10 Indispensable Books for Investing Better

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Worldwide Invest Better Day 9/25/2012

This month, my Foolish colleagues and I are taking a step back to help you learn the basics of investing. One key to learning is making sure you have the best resources you can find.

Charlie Munger once said that he has known "no wise people who didn't read all the time -- none, zero." In fact he reads so much that his children would laugh, describing him as a "book with a couple of legs sticking out."

From what I've seen, reading appears to be the competitive advantage of great investors. So, I thought it might be helpful to put together an annotated list of some of the best investing books of all time. Here are ten to consider:

1. One Up On Wall Street by Peter Lynch
In this classic, Peter Lynch makes a very persuasive case that the individual investor can do very well by buying great companies for the long term. He even opens the book by saying that "any normal person using the customary three percent of the brain can pick stocks just as well [as], if not better than[,] the average Wall Street analyst."

Lynch then goes on to show how the ordinary investor can do this. The book is wildly entertaining, and is arguably the most engaging investment book ever written. If you've never read it before, stop everything and pick up a copy. It could change your life.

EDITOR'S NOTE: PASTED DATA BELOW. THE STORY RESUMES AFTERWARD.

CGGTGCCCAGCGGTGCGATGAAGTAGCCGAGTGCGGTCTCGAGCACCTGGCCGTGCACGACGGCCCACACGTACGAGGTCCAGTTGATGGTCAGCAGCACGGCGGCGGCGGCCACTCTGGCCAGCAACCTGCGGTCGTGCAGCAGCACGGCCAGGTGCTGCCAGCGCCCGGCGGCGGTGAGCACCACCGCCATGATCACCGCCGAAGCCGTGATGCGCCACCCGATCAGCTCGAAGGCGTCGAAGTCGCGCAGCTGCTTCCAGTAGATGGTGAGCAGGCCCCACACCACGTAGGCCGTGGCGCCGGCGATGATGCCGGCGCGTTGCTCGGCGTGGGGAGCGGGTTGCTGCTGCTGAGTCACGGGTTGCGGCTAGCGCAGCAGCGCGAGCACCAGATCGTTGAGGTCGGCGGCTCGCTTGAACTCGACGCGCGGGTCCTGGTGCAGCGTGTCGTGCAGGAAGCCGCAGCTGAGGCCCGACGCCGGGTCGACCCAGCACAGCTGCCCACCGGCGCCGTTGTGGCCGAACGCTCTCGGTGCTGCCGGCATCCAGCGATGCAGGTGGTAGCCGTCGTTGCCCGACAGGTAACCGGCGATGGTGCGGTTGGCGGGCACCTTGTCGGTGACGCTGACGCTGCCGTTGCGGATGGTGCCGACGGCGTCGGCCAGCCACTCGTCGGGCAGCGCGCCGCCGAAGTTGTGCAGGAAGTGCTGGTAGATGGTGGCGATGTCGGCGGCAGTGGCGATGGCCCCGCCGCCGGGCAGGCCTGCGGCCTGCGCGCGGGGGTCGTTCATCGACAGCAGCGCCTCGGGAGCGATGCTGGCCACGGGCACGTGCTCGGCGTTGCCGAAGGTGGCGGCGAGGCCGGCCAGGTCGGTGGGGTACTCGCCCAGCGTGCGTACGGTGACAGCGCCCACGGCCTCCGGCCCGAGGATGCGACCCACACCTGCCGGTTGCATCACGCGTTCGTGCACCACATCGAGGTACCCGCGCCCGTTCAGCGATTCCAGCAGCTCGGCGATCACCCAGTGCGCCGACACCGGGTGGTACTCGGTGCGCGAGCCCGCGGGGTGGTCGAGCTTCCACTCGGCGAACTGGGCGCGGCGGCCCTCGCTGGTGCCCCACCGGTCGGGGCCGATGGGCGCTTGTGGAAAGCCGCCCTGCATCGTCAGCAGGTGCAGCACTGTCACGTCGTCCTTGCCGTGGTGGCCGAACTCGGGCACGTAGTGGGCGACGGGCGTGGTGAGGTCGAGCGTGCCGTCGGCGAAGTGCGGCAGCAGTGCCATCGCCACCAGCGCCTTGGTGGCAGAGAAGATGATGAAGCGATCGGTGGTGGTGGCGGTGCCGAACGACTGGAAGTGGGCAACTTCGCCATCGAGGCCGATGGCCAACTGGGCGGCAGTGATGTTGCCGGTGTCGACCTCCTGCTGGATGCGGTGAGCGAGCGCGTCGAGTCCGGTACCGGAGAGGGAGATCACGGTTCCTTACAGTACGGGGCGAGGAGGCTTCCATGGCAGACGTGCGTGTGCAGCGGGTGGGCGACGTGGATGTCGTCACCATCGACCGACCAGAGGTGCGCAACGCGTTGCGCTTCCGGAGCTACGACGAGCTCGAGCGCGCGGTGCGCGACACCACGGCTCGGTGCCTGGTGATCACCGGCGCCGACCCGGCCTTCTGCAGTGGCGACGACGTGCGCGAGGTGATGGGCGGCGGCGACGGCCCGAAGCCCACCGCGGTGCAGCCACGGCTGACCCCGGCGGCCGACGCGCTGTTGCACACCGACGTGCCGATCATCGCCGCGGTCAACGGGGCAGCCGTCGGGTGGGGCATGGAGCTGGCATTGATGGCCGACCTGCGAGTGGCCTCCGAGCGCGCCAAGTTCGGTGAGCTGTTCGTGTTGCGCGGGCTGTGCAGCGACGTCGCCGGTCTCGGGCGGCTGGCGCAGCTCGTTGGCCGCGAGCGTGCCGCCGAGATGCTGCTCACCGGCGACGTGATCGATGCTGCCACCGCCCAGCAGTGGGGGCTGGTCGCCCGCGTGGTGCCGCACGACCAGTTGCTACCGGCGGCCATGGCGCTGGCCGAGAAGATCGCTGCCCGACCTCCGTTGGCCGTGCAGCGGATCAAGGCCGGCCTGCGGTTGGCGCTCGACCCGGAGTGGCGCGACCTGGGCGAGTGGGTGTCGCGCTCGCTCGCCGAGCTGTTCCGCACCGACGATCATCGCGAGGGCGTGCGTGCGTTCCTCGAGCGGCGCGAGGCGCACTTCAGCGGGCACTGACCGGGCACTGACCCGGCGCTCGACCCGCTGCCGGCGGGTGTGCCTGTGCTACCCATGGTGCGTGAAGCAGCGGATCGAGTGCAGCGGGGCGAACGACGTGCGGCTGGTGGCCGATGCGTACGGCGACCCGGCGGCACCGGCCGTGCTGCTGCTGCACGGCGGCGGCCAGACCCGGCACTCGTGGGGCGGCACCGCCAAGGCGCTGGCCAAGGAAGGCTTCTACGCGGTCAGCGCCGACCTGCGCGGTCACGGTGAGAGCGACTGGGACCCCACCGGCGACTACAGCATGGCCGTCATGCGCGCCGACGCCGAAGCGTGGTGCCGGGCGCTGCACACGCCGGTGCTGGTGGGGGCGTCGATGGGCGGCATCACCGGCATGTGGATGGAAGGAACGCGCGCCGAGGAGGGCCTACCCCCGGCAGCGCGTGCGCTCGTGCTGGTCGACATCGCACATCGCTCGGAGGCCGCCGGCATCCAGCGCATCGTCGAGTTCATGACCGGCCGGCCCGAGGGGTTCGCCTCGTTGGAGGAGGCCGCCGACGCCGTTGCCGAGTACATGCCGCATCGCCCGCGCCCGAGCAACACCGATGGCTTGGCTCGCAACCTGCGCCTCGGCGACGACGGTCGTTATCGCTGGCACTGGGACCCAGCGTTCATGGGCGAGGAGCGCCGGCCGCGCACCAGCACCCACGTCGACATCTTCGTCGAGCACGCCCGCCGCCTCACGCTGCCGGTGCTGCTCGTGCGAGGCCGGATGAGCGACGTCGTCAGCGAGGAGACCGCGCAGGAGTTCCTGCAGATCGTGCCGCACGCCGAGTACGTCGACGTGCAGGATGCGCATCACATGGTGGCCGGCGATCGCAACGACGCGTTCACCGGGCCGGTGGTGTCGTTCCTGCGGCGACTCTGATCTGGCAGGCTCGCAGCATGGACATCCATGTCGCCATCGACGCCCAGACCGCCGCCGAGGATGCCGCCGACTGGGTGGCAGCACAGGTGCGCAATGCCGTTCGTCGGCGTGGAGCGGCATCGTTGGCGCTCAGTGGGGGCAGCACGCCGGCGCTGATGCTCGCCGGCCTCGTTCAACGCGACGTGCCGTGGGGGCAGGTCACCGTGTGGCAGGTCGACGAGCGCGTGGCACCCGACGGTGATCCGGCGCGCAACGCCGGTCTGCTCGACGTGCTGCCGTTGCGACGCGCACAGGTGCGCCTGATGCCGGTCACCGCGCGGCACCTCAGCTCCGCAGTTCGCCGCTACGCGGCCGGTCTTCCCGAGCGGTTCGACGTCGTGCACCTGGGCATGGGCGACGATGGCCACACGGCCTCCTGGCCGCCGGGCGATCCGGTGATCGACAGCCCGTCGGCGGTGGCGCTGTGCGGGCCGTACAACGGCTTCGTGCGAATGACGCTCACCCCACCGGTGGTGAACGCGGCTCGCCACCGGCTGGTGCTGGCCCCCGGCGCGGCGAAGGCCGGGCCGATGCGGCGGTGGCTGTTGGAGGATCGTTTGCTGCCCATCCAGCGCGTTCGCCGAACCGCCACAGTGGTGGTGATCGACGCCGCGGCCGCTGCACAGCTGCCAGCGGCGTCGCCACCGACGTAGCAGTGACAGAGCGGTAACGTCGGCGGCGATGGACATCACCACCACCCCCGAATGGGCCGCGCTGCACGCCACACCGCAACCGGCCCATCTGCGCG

2. The Intelligent Investor by Benjamin Graham
Warren Buffett believes The Intelligent Investor is "by far the best book about investing ever written," and few value investors would disagree with that assessment. If the field of investing has a bible, this is it.

Graham's goal is to lay out a "positive program for common-stock investment," and he accomplishes his goal in an extremely thorough fashion. Chapter 20, which is titled "'Margin of Safety' as the Central Concept of Investment," should be required reading for all investors.

3. Margin of Safety by Seth Klarman
This book, by one of the most respected value investors in the world today, has become a cult classic. Currently out of print, the book sells for $1,700 on at the moment. Yep, that's not a misprint, and I wouldn't suggest that anyone pay that price for it.

If you can get a hold of a copy somehow, however, you won't be disappointed. I found this book to be extremely clear in laying out the most important tenets of value investing. The chapter on the "art of business valuation" is particularly helpful. Klarman is one of those rare breeds who is both smart and clear.

4. You Can Be a Stock Market Genius by Joel Greenblatt
This book is a very useful introduction to special situations investing. Greenblatt succeeds in making a highly complex subject accessible for novice investors.

Like Lynch, Greenblatt believes that the ordinary investor can succeed in the market. In fact, he argues that ordinary investors have the "power to beat the pants off the so-called market 'experts.'" His arguments supporting this view are very compelling, and challenge common assumptions about the market.